The pedagogy of computer programming for data science

Published in ConnectED Newsletter - Volume 7 - Issue 3 - March 2024

Nicole Lorenzetti

Nicole L. Lorenzetti, Lecturer in Educational Foundations and Special Education, recently published an article entitled “Some pedagogical elements of computer programming for data science: A comparison of three approaches to teaching the R language.” Co-authored with David Shilane (Columbia University) and Nicole Di Crecchio (Rutgers University), the article appeared in the November 2023 issue of Teaching Statistics: An International Journal for Statistics and Data Science Teaching

Coursework in data science and data analysis is often a fundamental part of many academic disciplines. This includes skills such as learning how to read data, clean data, and implement statistical methods for analysis and discussion of evidence. This can be done through either point-and-click statistical software, such as SPSS, or through systems that require computer programming skills—namely, R and R Studio. This program is particularly popular due to its open source (and free!) platform, which allows users to either engage in popular programming languages that already exist, such as dplyr or data.table, or to write new languages, such as DTwrappers, written by the first author of this paper.

The article investigates three R programming languages for use in graduate-level coursework: the dplyr, data.table, and DTwrappers packages. The authors discuss the pedagogical elements of computer programming that are inherent in each package, including the functions, operators, general knowledge, and specialized knowledge needed to use each language package for teaching students data science. They found that relative to dplyr and data.table, the DTwrappers package is designed more for simplicity and standalone analyses. This may be beneficial for students who only plan to take a small number of statistically-oriented courses or for whom data analysis will only serve as a portion of their work rather than the primary component.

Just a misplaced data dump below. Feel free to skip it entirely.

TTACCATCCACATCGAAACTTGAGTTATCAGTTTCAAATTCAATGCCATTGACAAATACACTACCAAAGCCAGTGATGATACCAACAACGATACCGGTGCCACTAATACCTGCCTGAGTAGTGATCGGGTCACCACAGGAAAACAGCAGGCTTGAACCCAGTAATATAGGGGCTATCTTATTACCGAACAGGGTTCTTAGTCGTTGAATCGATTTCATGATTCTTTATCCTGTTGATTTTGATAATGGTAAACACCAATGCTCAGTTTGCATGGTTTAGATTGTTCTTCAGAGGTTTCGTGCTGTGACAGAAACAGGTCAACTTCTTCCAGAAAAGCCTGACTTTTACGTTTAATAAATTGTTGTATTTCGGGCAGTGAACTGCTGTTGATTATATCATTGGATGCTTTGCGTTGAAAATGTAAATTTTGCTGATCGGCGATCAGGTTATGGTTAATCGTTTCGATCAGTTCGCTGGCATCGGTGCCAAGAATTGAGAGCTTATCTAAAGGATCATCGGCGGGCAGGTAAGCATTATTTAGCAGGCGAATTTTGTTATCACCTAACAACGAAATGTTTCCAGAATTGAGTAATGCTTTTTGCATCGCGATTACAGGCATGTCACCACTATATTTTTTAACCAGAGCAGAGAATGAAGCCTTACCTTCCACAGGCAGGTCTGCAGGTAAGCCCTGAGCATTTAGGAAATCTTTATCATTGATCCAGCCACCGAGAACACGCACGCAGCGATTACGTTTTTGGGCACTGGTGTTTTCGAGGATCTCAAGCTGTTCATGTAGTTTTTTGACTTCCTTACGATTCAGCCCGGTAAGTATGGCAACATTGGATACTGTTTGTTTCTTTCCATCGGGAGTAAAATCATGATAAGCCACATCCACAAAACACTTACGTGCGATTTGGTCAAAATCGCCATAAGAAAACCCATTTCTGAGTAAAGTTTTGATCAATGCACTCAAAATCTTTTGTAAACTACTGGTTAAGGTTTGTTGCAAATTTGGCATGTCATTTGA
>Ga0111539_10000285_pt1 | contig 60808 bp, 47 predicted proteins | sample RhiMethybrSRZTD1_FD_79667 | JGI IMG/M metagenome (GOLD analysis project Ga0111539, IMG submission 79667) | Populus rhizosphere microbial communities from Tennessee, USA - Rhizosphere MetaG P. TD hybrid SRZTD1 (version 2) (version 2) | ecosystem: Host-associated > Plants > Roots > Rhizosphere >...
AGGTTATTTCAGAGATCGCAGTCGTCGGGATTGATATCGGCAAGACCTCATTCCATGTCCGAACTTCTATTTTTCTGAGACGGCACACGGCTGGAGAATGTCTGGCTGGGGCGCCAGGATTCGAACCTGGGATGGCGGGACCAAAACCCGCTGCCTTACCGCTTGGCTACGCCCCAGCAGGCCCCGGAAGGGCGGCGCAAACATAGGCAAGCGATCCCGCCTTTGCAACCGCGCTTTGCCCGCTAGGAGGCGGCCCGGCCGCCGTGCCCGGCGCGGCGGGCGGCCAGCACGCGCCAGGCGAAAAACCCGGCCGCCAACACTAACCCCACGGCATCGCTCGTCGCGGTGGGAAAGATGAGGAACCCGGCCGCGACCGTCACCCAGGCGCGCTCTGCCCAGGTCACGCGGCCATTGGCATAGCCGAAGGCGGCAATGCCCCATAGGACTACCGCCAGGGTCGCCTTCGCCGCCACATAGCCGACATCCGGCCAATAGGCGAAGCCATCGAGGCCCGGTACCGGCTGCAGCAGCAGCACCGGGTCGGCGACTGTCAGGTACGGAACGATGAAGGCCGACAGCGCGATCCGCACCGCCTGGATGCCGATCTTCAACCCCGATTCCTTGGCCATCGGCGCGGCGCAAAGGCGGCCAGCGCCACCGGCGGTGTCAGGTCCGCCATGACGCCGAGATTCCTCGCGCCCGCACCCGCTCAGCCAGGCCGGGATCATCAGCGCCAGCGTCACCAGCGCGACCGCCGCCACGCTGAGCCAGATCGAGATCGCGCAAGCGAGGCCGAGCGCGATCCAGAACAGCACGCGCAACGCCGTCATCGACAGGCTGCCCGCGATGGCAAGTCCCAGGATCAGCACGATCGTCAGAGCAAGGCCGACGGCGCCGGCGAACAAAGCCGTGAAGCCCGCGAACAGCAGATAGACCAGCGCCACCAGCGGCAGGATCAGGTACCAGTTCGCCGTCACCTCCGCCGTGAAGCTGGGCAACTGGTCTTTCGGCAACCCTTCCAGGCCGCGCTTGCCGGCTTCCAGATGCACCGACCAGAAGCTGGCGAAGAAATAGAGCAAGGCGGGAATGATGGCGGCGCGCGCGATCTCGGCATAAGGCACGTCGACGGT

By contrast, dplyr and data.table require a greater degree of structuring in the coding syntax.  Creating more complex structures can be beneficial as students take on more challenging projects. The dplyr and data.table packages can be of greater benefit to students who will write code on a more regular basis in their future courses and projects. dplyr is widely known for its syntactic structure being both consistent and beautiful, while data.table's significant advantages in computational speed and efficiency can be compelling.

Each language has a specific use in a data science curriculum depending on the needs of the specific student population. For students who are seeking coursework or a degree in statistics or data science, their introductory curriculum must balance learning new skills while also creating a foundation for further development of progressively more demanding programming skills. Meanwhile, students of other disciplines who need statistical coursework but for whom it may not be a major focus of their program may only receive a single class in data science, so utilizing simple coding syntax and methods can help the students develop concrete skills in a short time. A range of methods and programming styles that can be customized to different degree programs are a good tool to help teachers to design curricula that use specific languages to best meet the needs of their students. This study is also a precursor to a randomized control trial the researchers are conducting to compare learning across all three languages, currently in the data collection phase.

Last Updated: 03/15/2024 13:59